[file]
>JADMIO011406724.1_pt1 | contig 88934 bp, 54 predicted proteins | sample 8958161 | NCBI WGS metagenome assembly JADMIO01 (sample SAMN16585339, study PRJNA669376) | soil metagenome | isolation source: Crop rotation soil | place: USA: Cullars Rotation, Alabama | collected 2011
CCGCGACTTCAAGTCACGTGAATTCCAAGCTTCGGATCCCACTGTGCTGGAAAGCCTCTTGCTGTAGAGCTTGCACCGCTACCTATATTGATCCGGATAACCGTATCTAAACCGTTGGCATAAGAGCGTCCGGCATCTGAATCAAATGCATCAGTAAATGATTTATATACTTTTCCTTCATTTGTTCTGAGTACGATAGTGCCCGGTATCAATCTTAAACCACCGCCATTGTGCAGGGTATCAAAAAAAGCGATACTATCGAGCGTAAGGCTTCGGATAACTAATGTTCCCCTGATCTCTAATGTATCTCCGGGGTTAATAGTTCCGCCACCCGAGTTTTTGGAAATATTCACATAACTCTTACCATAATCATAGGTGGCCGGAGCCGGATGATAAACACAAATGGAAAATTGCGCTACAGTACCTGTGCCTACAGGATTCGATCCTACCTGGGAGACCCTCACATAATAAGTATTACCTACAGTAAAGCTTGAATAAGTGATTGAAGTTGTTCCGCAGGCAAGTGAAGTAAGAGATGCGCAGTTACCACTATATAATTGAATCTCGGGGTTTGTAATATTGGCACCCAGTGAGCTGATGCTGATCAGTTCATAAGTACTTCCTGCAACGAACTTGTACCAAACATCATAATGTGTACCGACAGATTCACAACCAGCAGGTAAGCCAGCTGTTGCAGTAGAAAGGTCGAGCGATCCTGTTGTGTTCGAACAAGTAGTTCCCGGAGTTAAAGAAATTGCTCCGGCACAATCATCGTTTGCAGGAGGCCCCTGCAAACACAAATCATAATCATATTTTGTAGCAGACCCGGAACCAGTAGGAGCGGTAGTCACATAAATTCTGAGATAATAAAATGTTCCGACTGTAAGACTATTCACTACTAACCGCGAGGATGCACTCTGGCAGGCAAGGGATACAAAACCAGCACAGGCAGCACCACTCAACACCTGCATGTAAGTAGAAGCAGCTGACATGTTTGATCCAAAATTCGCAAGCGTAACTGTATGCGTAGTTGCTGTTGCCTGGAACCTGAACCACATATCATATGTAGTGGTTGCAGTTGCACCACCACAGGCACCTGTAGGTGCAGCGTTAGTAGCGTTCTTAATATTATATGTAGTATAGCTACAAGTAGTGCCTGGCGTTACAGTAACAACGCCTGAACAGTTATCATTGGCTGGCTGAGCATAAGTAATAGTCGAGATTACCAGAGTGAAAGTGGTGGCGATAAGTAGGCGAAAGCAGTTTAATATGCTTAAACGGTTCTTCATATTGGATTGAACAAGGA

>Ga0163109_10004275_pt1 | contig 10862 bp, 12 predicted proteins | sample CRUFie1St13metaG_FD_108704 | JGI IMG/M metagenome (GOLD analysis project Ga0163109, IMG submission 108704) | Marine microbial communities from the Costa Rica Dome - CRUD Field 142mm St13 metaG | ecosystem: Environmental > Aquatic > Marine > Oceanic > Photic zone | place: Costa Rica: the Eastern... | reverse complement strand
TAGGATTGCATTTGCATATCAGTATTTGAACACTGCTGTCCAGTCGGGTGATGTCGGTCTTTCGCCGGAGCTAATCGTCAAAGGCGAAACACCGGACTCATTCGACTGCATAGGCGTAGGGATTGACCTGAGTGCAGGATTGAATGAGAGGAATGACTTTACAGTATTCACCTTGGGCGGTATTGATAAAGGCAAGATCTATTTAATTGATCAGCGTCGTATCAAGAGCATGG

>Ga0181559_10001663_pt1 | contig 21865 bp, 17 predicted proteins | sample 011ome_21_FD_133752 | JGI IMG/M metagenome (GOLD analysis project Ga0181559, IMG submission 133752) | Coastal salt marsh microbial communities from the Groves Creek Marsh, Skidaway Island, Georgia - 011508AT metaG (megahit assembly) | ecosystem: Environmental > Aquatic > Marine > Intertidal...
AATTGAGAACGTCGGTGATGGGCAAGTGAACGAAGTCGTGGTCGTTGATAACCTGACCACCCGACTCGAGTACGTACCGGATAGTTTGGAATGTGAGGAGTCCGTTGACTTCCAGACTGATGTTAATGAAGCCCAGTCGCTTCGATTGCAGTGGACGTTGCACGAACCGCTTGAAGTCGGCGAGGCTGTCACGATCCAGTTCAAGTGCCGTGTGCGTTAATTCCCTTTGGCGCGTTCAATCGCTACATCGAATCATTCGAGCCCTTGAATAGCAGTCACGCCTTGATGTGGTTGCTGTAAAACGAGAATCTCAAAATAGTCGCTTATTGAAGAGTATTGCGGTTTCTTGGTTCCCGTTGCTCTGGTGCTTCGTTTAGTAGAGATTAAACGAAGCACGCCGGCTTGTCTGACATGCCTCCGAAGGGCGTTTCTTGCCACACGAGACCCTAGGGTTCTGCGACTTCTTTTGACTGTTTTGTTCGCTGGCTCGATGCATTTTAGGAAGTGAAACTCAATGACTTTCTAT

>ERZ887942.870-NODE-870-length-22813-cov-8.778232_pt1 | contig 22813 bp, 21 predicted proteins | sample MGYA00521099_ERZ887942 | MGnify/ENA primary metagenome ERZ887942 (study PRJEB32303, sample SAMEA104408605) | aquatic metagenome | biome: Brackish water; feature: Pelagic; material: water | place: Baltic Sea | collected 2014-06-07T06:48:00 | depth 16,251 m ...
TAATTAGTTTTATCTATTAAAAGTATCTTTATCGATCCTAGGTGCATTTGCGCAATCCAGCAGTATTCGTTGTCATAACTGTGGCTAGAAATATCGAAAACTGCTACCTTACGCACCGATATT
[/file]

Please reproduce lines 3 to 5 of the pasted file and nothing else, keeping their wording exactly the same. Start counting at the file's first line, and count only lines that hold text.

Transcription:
>Ga0163109_10004275_pt1 | contig 10862 bp, 12 predicted proteins | sample CRUFie1St13metaG_FD_108704 | JGI IMG/M metagenome (GOLD analysis project Ga0163109, IMG submission 108704) | Marine microbial communities from the Costa Rica Dome - CRUD Field 142mm St13 metaG | ecosystem: Environmental > Aquatic > Marine > Oceanic > Photic zone | place: Costa Rica: the Eastern... | reverse complement strand
TAGGATTGCATTTGCATATCAGTATTTGAACACTGCTGTCCAGTCGGGTGATGTCGGTCTTTCGCCGGAGCTAATCGTCAAAGGCGAAACACCGGACTCATTCGACTGCATAGGCGTAGGGATTGACCTGAGTGCAGGATTGAATGAGAGGAATGACTTTACAGTATTCACCTTGGGCGGTATTGATAAAGGCAAGATCTATTTAATTGATCAGCGTCGTATCAAGAGCATGG

>Ga0181559_10001663_pt1 | contig 21865 bp, 17 predicted proteins | sample 011ome_21_FD_133752 | JGI IMG/M metagenome (GOLD analysis project Ga0181559, IMG submission 133752) | Coastal salt marsh microbial communities from the Groves Creek Marsh, Skidaway Island, Georgia - 011508AT metaG (megahit assembly) | ecosystem: Environmental > Aquatic > Marine > Intertidal...